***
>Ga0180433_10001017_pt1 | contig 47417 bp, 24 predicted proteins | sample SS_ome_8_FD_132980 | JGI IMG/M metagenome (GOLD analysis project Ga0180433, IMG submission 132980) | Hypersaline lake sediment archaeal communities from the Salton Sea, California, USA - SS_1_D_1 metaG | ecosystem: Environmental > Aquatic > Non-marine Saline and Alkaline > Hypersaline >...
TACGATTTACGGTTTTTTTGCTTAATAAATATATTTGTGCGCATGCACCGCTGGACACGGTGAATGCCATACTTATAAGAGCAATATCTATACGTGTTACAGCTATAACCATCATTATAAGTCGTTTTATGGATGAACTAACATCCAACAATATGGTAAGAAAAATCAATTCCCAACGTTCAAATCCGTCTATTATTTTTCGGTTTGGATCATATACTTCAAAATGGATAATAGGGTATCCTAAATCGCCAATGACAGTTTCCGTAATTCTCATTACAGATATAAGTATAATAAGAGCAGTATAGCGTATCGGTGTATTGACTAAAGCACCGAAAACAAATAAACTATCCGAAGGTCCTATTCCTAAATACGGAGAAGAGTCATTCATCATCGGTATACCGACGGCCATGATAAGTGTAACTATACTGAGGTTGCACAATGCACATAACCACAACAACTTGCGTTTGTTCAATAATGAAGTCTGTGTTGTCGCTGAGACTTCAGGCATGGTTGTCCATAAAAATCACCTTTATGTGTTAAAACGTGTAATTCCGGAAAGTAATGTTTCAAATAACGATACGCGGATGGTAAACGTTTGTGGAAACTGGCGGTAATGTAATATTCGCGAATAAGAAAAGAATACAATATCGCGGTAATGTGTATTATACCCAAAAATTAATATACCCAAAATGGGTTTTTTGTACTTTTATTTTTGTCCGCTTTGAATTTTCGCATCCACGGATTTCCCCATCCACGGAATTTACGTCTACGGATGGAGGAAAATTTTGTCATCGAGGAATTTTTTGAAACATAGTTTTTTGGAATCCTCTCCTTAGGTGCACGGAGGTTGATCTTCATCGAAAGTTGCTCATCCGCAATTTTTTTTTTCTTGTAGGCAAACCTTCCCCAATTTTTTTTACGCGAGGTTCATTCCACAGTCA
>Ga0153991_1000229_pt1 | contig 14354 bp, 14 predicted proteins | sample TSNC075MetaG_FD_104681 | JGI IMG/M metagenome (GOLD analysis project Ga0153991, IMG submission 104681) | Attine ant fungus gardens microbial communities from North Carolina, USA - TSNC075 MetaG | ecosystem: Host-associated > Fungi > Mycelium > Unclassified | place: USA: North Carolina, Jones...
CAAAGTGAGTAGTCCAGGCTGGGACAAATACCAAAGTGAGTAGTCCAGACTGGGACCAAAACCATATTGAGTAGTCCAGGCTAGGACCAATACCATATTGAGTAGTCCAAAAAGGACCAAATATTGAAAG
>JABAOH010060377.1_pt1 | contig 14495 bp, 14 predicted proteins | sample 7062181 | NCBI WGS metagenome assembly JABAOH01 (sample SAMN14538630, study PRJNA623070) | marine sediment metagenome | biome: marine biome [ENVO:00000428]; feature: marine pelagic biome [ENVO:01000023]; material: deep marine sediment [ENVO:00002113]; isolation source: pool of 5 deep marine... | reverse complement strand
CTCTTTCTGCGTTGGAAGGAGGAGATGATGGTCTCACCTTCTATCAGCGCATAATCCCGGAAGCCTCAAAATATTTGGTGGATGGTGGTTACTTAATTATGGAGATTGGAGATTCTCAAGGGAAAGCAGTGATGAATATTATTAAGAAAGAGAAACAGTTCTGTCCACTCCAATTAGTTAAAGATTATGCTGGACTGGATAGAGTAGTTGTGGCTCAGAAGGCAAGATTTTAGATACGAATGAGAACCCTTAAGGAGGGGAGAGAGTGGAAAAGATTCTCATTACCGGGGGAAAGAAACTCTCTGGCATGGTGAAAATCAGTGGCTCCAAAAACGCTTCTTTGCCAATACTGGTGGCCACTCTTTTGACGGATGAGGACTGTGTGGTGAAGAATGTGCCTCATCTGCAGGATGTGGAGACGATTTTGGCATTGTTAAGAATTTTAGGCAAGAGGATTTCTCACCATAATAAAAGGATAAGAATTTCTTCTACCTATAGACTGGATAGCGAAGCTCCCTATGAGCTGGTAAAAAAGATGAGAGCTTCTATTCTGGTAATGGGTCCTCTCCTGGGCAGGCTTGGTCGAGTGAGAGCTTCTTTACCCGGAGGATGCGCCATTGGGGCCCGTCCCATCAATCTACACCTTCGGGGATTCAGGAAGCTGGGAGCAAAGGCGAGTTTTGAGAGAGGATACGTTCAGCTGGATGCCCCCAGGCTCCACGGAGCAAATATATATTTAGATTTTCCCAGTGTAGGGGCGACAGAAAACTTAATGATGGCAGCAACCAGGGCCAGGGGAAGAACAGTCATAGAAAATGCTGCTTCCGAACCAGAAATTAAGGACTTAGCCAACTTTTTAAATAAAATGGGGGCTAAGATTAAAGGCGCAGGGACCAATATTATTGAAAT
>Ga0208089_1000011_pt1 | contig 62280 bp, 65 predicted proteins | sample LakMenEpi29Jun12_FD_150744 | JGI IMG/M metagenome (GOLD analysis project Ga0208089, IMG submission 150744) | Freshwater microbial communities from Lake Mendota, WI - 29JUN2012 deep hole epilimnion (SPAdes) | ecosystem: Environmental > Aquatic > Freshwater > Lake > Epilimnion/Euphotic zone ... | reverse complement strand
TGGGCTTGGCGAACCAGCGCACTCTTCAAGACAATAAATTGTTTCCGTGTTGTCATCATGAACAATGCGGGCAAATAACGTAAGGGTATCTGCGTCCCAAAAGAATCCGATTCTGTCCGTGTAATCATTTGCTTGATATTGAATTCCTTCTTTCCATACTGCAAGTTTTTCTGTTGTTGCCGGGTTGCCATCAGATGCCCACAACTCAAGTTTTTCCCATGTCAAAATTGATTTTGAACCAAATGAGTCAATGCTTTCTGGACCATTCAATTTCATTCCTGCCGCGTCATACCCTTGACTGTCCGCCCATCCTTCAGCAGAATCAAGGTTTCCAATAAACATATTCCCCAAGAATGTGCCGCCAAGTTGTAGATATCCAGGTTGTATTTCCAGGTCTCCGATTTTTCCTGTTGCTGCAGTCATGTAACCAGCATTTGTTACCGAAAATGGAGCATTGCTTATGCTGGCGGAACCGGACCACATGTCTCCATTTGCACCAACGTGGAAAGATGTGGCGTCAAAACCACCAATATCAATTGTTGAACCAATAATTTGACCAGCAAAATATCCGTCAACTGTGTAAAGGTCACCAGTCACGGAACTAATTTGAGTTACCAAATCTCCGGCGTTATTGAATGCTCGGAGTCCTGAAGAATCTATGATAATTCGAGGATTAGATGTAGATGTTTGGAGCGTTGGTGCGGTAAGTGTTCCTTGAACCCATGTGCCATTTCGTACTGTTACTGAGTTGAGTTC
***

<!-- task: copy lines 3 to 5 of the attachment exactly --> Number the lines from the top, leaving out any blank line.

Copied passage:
>Ga0153991_1000229_pt1 | contig 14354 bp, 14 predicted proteins | sample TSNC075MetaG_FD_104681 | JGI IMG/M metagenome (GOLD analysis project Ga0153991, IMG submission 104681) | Attine ant fungus gardens microbial communities from North Carolina, USA - TSNC075 MetaG | ecosystem: Host-associated > Fungi > Mycelium > Unclassified | place: USA: North Carolina, Jones...
CAAAGTGAGTAGTCCAGGCTGGGACAAATACCAAAGTGAGTAGTCCAGACTGGGACCAAAACCATATTGAGTAGTCCAGGCTAGGACCAATACCATATTGAGTAGTCCAAAAAGGACCAAATATTGAAAG
>JABAOH010060377.1_pt1 | contig 14495 bp, 14 predicted proteins | sample 7062181 | NCBI WGS metagenome assembly JABAOH01 (sample SAMN14538630, study PRJNA623070) | marine sediment metagenome | biome: marine biome [ENVO:00000428]; feature: marine pelagic biome [ENVO:01000023]; material: deep marine sediment [ENVO:00002113]; isolation source: pool of 5 deep marine... | reverse complement strand